- The Washington Times - Sunday, August 26, 2001

With their first pick in the major league draft, the Baltimore Orioles select Danny Almonte, left-handed pitcher for the Bronx, N.Y., Little League team.

Hey, why not? Andre and Steffi's baby-to-be, I'm told, already has turned pro.

News item: NFL getting ready to hire replacement officials.
Comment: That means that about 10 years from now, we can expect a movie starring Keanu Reeves titled (choose one):
(a) "On Beyond Zebras."
(b) "Come Blow Your Whistle."
(c) "Stripes." (Wait, that last one's taken… .)

I thought the Redskins' training camp was tough until I read about what the South Korean archery team gets put through.

Cleaning up sewage, being deprived of sleep, keeping company with corpses somehow I don't think William Tell followed a regimen like that.

Nobody should be too surprised by the Redskins' problems covering punts. In Marty Schottenheimer's last five years in Kansas City, the Chiefs finished 22nd, 21st, 21st, 2nd and 28th in the league in that department.

Schottenheimer's special teams weren't really all that "great" in K.C. (despite what the Other Newspaper says). The Chiefs won because they had a terrific defense and didn't turn the ball over. (Three times during Marty's tenure they were first in the NFL in turnover differential.) Yes, they got excellent kicking from Nick Lowery and Pete Stoyanovich, and kicking is part of special teams, but Lowery and Stoyanovich were established stars before Schottenheimer came into their lives.

In this, the Year of the Improbable Comeback (Jennifer Capriati, Ruben Sierra, Jose Rijo, Mark Rypien), Ki-Jana Carter is beginning to have That Lazarus Look.

George Allen's chances of making the Pro Football Hall of Fame should be a lot better this time. Why? Because he's the Senior Candidate, and the last eight Senior Candidates have been voted in (Leroy Kelly, Henry Jordan, Lou Creekmur, Jerry Kramer, Tommy McDonald, Billy Shaw, Dave Wilcox and, this year, Nick Buoniconti).
This is the fourth go-round for Allen, who also was a finalist in '88, '98 and '99. If there's any justice, the selection committee won't make him wait any longer.

Another old Redskins coach, Ray Flaherty, got in as the senior nominee in '76 and like Allen, was long overdue. All Flaherty did was coach the team to four title games and two championships in seven seasons (before entering the Navy during World War II). He also had a fine playing career as an end with the Giants.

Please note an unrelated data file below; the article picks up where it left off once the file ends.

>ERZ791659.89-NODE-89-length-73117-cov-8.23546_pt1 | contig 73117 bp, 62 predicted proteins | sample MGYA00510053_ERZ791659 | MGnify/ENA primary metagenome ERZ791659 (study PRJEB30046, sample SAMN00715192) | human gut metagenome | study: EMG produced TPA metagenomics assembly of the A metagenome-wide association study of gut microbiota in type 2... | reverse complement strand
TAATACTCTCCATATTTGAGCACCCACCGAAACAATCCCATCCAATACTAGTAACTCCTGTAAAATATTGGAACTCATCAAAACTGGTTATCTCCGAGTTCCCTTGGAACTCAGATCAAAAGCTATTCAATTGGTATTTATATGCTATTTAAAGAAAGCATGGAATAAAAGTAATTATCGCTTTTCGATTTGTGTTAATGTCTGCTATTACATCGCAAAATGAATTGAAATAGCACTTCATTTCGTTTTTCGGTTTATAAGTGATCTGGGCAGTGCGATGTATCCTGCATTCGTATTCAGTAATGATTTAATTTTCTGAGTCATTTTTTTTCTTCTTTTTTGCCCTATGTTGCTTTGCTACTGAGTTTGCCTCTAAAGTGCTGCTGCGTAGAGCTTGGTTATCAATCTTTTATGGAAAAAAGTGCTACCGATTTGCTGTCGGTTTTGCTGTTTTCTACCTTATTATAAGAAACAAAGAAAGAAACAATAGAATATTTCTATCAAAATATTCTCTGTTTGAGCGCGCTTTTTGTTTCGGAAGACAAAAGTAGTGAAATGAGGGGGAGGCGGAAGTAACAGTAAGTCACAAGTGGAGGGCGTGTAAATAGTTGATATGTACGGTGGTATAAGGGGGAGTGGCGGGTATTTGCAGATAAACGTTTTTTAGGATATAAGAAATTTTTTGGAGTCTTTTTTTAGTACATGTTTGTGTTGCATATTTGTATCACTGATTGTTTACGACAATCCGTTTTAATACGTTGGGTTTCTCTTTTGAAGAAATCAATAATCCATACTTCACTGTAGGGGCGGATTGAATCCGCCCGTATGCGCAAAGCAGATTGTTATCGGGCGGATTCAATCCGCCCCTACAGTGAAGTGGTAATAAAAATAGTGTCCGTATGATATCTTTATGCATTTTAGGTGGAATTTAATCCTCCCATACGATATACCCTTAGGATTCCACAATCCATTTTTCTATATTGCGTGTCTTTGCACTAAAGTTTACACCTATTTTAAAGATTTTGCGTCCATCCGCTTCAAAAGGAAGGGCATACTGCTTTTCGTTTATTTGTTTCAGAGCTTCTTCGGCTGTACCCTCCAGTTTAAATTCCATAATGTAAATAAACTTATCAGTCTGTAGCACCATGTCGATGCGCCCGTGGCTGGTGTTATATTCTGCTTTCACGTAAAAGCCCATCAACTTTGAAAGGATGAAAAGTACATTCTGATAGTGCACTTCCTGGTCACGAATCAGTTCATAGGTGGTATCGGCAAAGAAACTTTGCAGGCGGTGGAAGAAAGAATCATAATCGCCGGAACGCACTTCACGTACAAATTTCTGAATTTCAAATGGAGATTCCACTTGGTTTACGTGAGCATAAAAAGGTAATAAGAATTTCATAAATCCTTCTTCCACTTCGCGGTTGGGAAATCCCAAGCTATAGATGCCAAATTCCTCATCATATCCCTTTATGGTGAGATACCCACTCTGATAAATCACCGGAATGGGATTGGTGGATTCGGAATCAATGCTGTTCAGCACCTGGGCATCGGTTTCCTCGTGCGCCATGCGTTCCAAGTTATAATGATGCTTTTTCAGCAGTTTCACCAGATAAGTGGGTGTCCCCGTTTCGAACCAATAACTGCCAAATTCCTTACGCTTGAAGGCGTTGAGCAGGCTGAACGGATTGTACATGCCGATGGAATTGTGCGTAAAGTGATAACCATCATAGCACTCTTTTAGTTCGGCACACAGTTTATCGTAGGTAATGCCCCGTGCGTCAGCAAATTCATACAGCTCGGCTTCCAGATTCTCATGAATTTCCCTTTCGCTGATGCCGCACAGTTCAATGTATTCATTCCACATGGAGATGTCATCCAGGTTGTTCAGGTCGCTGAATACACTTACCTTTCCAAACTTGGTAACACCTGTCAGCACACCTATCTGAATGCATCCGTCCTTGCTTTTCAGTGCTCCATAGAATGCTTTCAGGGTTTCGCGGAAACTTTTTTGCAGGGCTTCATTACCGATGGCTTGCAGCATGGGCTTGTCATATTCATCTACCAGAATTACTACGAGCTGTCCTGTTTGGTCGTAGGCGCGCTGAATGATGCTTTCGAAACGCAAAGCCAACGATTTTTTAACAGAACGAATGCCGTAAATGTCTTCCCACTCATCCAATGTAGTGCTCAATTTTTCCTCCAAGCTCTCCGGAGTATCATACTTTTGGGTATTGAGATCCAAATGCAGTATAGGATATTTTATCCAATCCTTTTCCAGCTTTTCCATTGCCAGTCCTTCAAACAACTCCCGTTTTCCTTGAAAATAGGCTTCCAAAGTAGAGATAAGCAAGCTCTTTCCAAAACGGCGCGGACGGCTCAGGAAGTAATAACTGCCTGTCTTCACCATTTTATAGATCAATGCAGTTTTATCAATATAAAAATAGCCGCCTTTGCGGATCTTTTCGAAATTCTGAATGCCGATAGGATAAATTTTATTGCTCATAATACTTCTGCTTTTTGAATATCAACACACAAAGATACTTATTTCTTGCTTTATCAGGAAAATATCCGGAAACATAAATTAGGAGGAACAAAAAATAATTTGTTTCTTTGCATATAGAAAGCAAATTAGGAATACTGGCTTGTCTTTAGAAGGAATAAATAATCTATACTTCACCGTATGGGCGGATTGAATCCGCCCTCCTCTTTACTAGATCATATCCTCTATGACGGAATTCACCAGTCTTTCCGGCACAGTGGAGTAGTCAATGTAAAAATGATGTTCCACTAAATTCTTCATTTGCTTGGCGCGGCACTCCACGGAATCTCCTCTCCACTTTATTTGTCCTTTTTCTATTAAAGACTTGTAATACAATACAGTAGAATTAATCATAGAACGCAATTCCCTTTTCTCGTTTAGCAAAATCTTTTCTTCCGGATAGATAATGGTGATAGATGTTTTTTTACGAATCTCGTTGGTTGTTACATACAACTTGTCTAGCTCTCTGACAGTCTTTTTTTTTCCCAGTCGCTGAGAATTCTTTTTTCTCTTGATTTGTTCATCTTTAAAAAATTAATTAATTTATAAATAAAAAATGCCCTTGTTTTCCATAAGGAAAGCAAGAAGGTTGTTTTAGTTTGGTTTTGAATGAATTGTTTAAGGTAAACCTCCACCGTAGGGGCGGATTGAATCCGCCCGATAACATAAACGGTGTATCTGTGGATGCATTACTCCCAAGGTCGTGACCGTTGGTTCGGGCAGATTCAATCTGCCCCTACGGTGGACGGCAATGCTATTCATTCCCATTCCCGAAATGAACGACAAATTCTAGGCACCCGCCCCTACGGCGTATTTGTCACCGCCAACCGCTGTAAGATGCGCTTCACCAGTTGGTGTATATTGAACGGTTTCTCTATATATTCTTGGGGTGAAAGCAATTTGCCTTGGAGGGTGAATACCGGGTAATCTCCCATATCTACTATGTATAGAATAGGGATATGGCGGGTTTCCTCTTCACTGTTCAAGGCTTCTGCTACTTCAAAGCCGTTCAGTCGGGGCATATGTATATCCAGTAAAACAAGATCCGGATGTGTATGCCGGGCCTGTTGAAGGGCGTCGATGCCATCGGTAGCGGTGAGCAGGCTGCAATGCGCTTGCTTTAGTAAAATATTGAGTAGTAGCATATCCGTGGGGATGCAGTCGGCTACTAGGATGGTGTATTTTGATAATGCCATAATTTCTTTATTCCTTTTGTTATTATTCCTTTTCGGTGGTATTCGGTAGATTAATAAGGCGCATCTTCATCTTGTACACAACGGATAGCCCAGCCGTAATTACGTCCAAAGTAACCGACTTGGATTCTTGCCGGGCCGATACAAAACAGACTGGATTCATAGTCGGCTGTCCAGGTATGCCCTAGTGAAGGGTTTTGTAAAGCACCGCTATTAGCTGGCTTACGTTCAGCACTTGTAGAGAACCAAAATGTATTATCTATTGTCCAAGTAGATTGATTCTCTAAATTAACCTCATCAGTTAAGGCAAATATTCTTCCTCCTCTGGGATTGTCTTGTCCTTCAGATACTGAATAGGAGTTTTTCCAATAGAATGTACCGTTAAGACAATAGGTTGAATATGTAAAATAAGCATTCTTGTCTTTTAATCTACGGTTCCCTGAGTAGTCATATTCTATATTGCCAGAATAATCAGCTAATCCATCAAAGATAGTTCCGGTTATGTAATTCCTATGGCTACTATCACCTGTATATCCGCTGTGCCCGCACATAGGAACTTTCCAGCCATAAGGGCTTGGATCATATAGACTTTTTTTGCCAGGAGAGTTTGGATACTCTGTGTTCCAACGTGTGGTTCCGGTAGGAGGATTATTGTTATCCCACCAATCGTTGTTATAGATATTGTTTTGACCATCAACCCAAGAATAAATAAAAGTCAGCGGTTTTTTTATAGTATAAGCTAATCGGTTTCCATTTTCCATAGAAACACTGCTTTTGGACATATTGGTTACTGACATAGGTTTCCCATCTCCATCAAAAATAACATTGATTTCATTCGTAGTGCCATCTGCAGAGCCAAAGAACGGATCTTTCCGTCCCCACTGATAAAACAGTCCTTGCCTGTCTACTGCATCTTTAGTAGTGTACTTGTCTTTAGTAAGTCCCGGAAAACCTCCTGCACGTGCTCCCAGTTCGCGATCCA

Another parallel between the two: Both coached, successfully, in other pro leagues after leaving the NFL. Flaherty went to the All-America Conference (birthplace of the Browns and 49ers), and Allen resurfaced in the USFL. (That might explain why Flaherty wasn't elected to the Hall earlier. Memories tend to be long in the NFL, and the war against the AAC cost the league a ton of money.)

One drawback to the Redskins switching to burgundy jerseys at home: It's harder to tell now which linemen are grossly overweight dark colors being so slimming and all.

Denver Broncos safety Eric Brown made an interesting point the other day. After being fined $24,588 1/17th of his base salary for a helmet-to-helmet hit, he groused, "Guys have got penalized less for hitting quarterbacks in the head."
Which is undoubtedly true. The NFL doesn't fine players fixed amounts for infractions, it fines them a week's pay, two weeks' pay, etc. If the Vikings' Robert Griffith got docked 1/17th of his salary for an illegal hit, it would cost him $155,882. If the Steelers' Chad Scott were guilty of the same crime, it would cost him $56,471.
There's an inequity here, of course, but it's important to understand the bigger picture: The league is trying to discourage dirty play, and a flat fine of, say, $25,000 wouldn't be much of a deterrent to a highly paid player. The lighter you make his wallet, the more he's apt to listen.

You have to wonder about the wisdom of the Dolphins trading for Cade McNown. I mean, turning Mr. Playboy Mansion loose on the beaches of Miami doesn't strike me as a real bright idea.

Idle thought: Instead of selling his stake in the Wizards back to Ted Leonsis, why doesn't Michael Jordan just give it away in a promotion?

Think of the publicity it would generate. The team could hold an essay contest or something: In 100 words or less, tell us why you want to be an NBA owner.

Wouldn't it be funny if Howard Milstein won?

Women's tennis without Anna Kournikova she's sidelined another three months with a stress fracture is like the Sports Illustrated swimsuit issue without the pictures.

Never mind Sports Illustrated's Overrated/Underrated issue. How about the one American Heritage just put out? In the latter, local baseball historian John Holway casts aspersions on can you believe it? Joe DiMaggio's 56-game hitting streak. It's "as full of holes as an archery target for example, two gift hits by friendly New York official scorers on easy bouncing balls in games 30 and 31," he writes. "If either of them had been called honestly, DiMag would have had two streaks of between 25 and 30 games, not one streak of 56, and would rank somewhere near his close statistical twin, Hank Greenberg, in the pantheon."

Holway also isn't overly impressed with Satchel Paige. "His fame rests on his classic wit," he contends. "Exhaustive research shows that he actually won [only] 155 Negro League games" less than Big Bill Foster (161) and barely more than Ray Brown (153) and Bullet Joe Rogan (151). "And all of them [suffered] considerably fewer than Satch's 92 defeats."
Whether or not you agree with him, Holway seems like he'd be a great guy to have a beer with.

And finally … John Thompson's name attached to a college football game sounds as strange as Jamie Farr's name attached to a women's golf tournament.
Danny Almonte


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